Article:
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Wednesday, May 29, 2024

Statewide book festival aims to improve childhood literacy rates in Alachua County

Sunshine State Book Festival addressed county’s largest discrepancy in language arts achievement

Sunshine State Book Festival on Saturday, Jan. 27, 2024.
Sunshine State Book Festival on Saturday, Jan. 27, 2024.

On Jan. 27, the ground floor of the Hilton Conference Center filled with lines of eager readers waiting to meet and greet more than 200 authors from across Florida promoting their most prized literary pieces.  

From 10 a.m. to 5 p.m., the Writers Alliance of Gainesville hosted the Sunshine State Book Festival at 1714 SW 34th St. Writers were invited who are famed for their homage to Black history.   

Barnard Sims was one of the authors promoting his book at the festival. His novel, “The Southern Awakening: A Black Man’s Guide to Liberating the Rural South,” won the Best Book award at the American Book Festival. 

Wearing a t-shirt that read “Black Authors Matter,” Sims said he is passionate about addressing racial inequalities in the United States and empowering marginalized communities. 

“One of those ways [to liberation] that I’ve found is through writing and reading,” Sims said. “We have some challenges in our community with literacy.”

Alachua County Public Schools has the largest racial discrepancy in language arts achievement rate among public school systems in the state, according to the Florida Department of Education’s 2023 report

Between white and Black students, there exists a 45% gap in English Language Arts Achievement, at 70% for white students and 25% for Black students in the county. This gap is 17% larger than Florida’s total gap

Sims said much of the literature provided to children by schools isn’t inclusive to children of color.  

“When I was growing up, I wasn’t a great reader either,” he said. “But what happened was I started being exposed to books where I could see myself in the literature.”

He said when he was in school, the books in the curriculum either had no Black characters or used the trope of the “submissive slave.” He believes schools fail to give Black children stories that empower and center them. 

“I’m exhibit A,” he said. “When I was a kid, I had trouble reading because I was given literature that only portrayed me as a slave.”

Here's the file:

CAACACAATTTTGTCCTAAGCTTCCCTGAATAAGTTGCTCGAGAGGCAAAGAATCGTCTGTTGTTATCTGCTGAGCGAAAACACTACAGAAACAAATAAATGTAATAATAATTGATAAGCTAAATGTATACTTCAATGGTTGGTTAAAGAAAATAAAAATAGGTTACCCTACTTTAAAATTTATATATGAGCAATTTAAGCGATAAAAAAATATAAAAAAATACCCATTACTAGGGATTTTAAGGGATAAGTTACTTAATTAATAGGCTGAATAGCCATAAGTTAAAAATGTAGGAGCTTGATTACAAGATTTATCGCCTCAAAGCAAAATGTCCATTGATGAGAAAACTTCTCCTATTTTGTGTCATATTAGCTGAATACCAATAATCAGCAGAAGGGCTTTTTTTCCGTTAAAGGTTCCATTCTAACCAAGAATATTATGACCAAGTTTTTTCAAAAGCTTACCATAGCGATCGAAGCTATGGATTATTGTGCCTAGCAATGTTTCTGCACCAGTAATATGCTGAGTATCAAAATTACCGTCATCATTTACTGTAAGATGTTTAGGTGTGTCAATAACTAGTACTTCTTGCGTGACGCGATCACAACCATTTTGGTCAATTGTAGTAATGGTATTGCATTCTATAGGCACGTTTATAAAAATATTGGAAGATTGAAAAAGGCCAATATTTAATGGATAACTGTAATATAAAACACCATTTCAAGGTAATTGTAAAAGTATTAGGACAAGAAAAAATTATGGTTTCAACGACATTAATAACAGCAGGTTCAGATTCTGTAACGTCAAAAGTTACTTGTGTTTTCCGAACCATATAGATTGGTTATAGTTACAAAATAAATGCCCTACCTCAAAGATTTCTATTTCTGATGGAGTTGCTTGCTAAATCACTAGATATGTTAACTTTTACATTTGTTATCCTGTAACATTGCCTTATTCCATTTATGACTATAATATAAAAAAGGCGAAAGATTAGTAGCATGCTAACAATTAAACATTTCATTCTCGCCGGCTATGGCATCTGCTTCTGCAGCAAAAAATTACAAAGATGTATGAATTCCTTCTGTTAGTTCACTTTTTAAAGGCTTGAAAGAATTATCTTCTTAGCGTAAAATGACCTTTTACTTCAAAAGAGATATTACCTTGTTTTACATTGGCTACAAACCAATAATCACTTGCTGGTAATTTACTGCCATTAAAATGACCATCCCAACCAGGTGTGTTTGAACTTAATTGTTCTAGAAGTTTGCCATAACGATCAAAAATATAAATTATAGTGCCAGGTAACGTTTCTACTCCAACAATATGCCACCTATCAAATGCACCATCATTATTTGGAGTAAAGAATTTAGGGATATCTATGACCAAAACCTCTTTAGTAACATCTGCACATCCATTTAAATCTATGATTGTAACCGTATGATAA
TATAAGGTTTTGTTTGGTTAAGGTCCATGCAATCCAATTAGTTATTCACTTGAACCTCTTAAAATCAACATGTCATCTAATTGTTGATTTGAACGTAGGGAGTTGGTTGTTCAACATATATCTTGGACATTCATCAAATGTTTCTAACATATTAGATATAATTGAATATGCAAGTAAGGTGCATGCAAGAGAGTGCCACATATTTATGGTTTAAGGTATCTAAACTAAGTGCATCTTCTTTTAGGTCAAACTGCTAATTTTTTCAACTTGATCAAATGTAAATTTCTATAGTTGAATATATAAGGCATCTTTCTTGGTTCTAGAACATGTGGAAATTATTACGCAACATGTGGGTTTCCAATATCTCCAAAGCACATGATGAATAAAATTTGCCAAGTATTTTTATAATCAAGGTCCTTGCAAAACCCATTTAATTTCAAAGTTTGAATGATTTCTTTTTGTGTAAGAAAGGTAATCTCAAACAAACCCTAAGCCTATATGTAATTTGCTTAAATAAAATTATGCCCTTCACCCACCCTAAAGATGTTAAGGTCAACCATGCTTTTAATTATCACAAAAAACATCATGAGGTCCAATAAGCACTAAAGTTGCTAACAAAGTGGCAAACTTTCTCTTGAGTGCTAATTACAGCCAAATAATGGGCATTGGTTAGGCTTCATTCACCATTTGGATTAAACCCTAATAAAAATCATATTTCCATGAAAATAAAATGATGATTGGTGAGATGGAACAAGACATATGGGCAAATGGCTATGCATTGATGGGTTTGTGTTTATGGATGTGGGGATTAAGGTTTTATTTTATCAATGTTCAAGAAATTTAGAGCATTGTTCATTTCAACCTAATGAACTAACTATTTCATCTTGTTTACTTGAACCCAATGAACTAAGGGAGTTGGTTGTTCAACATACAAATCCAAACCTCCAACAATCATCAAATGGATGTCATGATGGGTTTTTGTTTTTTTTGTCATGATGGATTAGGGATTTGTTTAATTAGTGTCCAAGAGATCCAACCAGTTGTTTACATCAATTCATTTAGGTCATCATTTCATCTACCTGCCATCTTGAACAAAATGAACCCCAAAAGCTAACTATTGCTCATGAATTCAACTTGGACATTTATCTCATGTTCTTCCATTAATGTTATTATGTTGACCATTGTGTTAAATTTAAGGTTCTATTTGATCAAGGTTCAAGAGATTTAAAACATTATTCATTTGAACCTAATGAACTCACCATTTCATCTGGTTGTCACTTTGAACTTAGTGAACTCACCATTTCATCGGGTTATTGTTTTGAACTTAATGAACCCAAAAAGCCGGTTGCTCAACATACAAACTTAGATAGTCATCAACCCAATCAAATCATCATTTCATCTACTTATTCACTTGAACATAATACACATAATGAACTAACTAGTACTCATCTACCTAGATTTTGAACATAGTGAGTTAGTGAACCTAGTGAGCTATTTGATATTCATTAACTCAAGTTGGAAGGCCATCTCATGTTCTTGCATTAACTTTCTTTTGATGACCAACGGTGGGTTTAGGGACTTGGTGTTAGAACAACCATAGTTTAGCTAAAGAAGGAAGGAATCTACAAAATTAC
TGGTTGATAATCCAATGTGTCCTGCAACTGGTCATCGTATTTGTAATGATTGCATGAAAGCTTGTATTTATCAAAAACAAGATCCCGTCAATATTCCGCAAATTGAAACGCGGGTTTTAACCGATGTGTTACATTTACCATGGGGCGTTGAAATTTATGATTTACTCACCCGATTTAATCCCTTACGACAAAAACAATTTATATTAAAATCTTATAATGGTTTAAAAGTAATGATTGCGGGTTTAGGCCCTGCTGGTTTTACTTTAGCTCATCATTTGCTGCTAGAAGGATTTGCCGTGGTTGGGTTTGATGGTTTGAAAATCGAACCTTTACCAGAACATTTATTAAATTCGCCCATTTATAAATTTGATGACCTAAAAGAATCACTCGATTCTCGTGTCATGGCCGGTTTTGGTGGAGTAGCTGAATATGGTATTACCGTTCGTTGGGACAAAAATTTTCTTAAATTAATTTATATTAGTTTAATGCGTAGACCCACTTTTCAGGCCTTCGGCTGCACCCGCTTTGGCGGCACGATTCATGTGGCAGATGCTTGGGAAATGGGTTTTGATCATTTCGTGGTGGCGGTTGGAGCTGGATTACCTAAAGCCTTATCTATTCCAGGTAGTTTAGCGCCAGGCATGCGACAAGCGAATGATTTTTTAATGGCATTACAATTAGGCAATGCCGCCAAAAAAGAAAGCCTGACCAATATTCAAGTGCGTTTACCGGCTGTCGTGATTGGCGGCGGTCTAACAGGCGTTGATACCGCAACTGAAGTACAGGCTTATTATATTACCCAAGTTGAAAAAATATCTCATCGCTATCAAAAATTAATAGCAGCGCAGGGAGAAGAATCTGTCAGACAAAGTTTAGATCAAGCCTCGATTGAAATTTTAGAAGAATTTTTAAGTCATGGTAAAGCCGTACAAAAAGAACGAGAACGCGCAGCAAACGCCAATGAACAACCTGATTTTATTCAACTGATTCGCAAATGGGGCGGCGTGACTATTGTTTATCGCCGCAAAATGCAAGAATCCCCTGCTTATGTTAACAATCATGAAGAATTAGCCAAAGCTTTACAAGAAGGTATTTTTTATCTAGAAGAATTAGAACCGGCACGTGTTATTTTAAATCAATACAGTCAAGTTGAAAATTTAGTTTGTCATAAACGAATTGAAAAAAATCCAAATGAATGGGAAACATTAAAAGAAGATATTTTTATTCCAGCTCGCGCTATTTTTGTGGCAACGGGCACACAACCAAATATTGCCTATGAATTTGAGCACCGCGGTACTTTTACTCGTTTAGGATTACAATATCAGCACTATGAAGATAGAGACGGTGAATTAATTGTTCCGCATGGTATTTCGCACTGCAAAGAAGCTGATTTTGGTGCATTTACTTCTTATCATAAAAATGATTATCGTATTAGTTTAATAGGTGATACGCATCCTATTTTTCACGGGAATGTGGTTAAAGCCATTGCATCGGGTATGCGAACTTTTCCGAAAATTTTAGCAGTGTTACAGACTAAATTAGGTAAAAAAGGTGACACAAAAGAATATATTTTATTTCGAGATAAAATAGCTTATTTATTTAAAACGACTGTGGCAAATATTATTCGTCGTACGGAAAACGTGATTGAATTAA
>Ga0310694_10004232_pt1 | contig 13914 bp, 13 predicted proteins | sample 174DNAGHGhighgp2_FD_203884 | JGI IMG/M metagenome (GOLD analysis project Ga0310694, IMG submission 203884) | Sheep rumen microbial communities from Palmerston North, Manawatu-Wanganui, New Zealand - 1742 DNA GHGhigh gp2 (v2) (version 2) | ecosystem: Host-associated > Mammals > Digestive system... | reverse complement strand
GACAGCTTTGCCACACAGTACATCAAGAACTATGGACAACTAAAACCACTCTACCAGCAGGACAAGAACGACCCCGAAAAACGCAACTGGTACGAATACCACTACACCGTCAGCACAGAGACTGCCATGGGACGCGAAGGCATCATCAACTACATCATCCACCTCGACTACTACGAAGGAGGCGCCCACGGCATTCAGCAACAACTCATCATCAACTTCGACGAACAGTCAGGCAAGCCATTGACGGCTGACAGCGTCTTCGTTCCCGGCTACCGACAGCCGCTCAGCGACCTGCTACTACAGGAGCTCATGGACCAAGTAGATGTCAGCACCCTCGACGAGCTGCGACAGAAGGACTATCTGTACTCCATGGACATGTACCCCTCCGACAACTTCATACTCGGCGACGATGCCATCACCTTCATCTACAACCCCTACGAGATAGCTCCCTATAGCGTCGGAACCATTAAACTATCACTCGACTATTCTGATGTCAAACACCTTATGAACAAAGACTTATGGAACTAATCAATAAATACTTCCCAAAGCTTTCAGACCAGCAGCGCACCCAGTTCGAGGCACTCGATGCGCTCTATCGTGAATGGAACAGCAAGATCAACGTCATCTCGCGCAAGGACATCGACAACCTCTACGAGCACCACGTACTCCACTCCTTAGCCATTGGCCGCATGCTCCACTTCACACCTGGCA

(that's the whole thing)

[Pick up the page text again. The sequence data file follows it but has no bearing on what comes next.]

He said the story of Osbourn Dorsey, the 16-year-old inventor of the doorknob, particularly inspired him, as it demonstrated a Black male overcoming racial oppression rather than being held back by it. 

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“[Black students] need to be able to put themselves in the narrator’s seat so they can take the ride on the journey of the protagonist,” he said. “If we just continue to give them stories about George Washington chopping down a cherry tree … I’m not going to be able to make the connection.” 

Sims said the lack of Black characters in children's and young adults' books affects a child’s learning regardless of race. 

“We shouldn't be excluding people in these stories,” he said. “[This] does more damage to people in other demographics too because it doesn't allow all the demographics of people to see the empathy.”

Sims also noted close to 85% of juvenile defendants in the U.S. can’t read. Three out of five adult males incarcerated in their lifetimes develop lower literacy rates, he added. 

“The great crime of our time is not to address the gap of literacy, and it starts with early intervention,” Sims said. “For me, [reading] is therapy, and it gives us a path to liberation.” 

E. Stanley Richardson is an Alachua County poet laureate. At the Sunshine State Book Festival, he performed a 40-minute play titled “A Conversation with Frederick Douglass and Captain John Brown” with award-winning actor, director and playwright Timothy McShane and television host and author Pamela Marshall-Koons. 

Richardson uses his poetry to express his social and political beliefs. His debut poetry collection, “Hip Hop Is Dead — Long Live Hip Hop, The Birth, Death And Resurrection Of Hip Hop Activism,” focuses on the value of music and literature in the Black community. 

He founded ARTSPEAKS, a non-profit organization dedicated to promoting youth literacy and supporting writers in North Central Florida. It will host its tenth annual “Courageous Young Voices” teen poetry contest March 10. 

“The thing that I really love doing is … creating platforms for other people to perform their stuff,” he said. 

Both Sims and Richardson are dedicated to improving literacy rates among children, citing the book festival as a way to connect with the community. 

Alachua County is striving to close the gap in language arts achievement through events like the book festival and increased funding for places such as Gainesville For All’s Empowerment Zone Family Learning Center. 

Contact Emilia Cardenas-Perez at Follow her on X @emiliaandreaa. 

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